But it's really the Hanafuda games themselves that are of special interest. The Luck Games are fast and fun games good for casual game-play in social settings, while the Sequence Games have a more serious and thoughtful feel. Games from the Capture Games category require you to capture cards from a pool and creat point-scoring combinations, with a style similar to traditional card games like Scopa and Cassino. Once you're familiar with the cards, I'd recommend trying the classic and popular Japanese two player game Koi-Koi, and eventually the more complex 2-7 player game Go-Stop, which is arguably the most popular game played with Hanafuda cards in Korea.
Koi-Koi is a traditional two player game from Japan, and is perhaps the single most common game that people use Hanafuda cards for. The aim is to form special card combinations (called "yaku") from cards in your point pile, which you capture from the table using matching cards in your hand or drawn from the supply. Once you make a "yaku", you can cash in your points, or "keep going" (in Japanese literally: koi-koi)) to try to get more point-scoring yaku. It's an enjoyable game that one person described as "a mix of Poker and Cribbage but with prettier cards!" There's considerable luck, but it's easy, fun, light, relaxing, and addictive, and you can play as long or short as you like. Here's another great description from someone who really enjoys the game, and which should whet your appetite: "It's got the fishing of Scopa, the set-collection of Mah-Jong and the delightful eccentricity of Cribbage."
Go-Stop is effectively an advanced version of Koi-Koi. While it originated in Japan, Hanafuda eventually spread from Japan to Korea, and which explains why this more complex form of the game game is so popular there, and why it is also called Korean Poker. Like Koi-Koi, this is a luck-oriented game with parallels to the `fishing' of Italian Scopa, and can be very enjoyable in the right context. This Korean social or gambling game has a good balance between luck and skill, and also works well for just two players. Rounds only take around 10 minutes, and it has just enough strategy to become fiercely addictive.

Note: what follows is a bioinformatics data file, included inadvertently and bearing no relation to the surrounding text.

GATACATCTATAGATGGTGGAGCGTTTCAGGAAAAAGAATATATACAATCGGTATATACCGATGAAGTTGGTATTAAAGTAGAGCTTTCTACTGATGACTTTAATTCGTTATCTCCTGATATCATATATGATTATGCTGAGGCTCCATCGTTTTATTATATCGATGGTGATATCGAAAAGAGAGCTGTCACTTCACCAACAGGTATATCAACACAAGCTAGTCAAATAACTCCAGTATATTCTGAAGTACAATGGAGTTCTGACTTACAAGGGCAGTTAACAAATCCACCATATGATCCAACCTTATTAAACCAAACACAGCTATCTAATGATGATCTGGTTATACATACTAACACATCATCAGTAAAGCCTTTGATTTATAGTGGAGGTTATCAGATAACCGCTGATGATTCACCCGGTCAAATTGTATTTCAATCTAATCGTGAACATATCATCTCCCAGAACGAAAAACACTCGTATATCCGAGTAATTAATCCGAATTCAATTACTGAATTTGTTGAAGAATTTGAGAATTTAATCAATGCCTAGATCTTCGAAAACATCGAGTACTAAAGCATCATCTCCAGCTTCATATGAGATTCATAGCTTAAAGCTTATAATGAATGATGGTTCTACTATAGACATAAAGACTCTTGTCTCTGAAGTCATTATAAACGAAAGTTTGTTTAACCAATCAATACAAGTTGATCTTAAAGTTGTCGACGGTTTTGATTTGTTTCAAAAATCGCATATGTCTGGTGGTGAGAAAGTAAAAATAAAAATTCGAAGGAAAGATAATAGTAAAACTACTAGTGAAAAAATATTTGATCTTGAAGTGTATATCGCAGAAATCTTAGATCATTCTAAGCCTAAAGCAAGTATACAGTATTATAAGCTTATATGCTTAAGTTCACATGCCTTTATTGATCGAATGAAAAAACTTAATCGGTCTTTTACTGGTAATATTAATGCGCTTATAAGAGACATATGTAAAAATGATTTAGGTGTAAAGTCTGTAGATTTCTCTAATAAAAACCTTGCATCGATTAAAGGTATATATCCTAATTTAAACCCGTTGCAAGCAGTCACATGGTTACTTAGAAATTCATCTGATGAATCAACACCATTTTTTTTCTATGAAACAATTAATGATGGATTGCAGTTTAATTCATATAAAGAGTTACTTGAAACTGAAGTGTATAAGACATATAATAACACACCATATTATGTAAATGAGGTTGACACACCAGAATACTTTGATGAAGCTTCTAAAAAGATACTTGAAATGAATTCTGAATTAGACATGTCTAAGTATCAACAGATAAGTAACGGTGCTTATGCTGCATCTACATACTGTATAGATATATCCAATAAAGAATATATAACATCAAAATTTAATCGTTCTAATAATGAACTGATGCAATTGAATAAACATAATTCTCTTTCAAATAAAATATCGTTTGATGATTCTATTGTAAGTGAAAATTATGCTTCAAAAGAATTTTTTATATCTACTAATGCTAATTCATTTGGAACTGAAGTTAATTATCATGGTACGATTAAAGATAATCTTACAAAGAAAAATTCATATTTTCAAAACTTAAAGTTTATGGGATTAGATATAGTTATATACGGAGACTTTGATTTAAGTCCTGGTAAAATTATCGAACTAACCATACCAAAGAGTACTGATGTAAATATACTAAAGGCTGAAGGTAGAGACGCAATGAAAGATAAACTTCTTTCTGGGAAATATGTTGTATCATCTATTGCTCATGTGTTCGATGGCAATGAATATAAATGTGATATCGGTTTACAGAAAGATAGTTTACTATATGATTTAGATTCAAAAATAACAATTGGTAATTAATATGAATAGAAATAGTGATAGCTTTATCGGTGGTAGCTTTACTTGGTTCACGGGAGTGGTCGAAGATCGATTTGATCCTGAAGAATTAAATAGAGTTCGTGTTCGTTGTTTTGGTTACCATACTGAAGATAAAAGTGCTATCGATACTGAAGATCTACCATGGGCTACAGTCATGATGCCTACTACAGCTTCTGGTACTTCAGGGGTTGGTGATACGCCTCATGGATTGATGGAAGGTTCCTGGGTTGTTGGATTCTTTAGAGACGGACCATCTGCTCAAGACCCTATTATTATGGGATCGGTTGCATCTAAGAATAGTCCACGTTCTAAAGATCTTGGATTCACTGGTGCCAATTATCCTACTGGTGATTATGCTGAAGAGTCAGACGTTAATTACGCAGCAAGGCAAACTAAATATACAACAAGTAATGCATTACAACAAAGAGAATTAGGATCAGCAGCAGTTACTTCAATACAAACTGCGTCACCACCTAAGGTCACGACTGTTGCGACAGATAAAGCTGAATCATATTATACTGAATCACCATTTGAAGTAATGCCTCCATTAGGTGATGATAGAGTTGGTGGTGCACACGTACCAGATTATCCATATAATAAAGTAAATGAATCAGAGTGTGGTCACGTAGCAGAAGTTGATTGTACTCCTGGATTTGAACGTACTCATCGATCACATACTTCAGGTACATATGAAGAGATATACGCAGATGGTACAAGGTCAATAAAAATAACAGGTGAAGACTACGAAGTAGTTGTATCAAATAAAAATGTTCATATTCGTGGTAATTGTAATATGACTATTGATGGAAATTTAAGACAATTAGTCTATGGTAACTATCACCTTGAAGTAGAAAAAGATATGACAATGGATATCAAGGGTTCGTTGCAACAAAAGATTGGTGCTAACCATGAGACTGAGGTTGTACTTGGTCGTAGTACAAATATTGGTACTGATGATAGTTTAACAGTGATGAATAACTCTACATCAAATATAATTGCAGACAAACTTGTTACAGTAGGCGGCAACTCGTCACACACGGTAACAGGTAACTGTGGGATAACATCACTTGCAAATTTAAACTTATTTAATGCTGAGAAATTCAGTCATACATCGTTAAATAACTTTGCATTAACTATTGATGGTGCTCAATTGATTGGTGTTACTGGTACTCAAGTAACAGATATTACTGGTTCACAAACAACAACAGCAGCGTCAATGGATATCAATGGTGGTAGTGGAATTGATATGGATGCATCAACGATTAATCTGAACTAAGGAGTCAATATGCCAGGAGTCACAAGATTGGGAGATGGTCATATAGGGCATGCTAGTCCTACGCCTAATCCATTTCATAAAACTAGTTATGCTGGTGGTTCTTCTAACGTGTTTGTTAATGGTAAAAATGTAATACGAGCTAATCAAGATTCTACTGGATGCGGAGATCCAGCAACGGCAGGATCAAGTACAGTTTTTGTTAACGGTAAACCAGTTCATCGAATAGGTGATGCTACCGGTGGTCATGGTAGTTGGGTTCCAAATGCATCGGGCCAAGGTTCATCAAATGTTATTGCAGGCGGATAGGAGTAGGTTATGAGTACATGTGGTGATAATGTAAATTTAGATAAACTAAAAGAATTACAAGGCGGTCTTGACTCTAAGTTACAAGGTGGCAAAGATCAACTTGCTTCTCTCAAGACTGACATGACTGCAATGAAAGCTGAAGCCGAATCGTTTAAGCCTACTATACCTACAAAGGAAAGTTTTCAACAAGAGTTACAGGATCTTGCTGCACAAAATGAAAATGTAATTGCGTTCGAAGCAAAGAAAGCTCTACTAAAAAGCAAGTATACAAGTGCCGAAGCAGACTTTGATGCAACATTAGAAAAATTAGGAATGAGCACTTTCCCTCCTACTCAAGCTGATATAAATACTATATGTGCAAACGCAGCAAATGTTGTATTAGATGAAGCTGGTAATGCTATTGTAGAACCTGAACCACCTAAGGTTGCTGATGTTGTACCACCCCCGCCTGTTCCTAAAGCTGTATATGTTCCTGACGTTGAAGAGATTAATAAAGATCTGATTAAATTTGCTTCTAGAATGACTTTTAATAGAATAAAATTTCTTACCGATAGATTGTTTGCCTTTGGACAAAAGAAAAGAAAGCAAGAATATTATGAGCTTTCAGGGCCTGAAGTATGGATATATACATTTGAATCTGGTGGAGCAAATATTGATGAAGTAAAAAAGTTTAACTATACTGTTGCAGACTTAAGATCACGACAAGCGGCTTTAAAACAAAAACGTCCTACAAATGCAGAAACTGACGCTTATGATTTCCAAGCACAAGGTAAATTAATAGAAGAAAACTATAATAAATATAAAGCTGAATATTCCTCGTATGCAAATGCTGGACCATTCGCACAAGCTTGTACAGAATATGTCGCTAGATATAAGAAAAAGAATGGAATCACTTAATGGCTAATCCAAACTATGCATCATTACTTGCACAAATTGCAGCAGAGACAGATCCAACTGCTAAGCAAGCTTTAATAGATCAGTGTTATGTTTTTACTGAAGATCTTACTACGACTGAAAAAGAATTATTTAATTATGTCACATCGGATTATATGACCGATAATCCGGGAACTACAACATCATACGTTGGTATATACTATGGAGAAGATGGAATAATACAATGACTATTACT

Hanami Hanafuda deckWhat IndianWolf Studios has done is taken the concept of Japanese Hanafuda, but brought it to a regular deck of poker-sized cards.
The Hanami Hanafuda deck is for me the most beautiful of them all. Each month features a different plant or flower, such as January (flower: Pine) and February (flower: Plum), and the artwork also captures something of the seasons. One of my favourite suits is the month of August (flower: Suzuki Grass), which has a splendid panoramic image that includes a colourful moon-filled sky as backdrop.
Koi were chosen for the card backs and Jokers, along with an extra suit, since in Asian culture they are common symbols of prosperity and longevity. Here's a look at the cards for May (flower: Iris).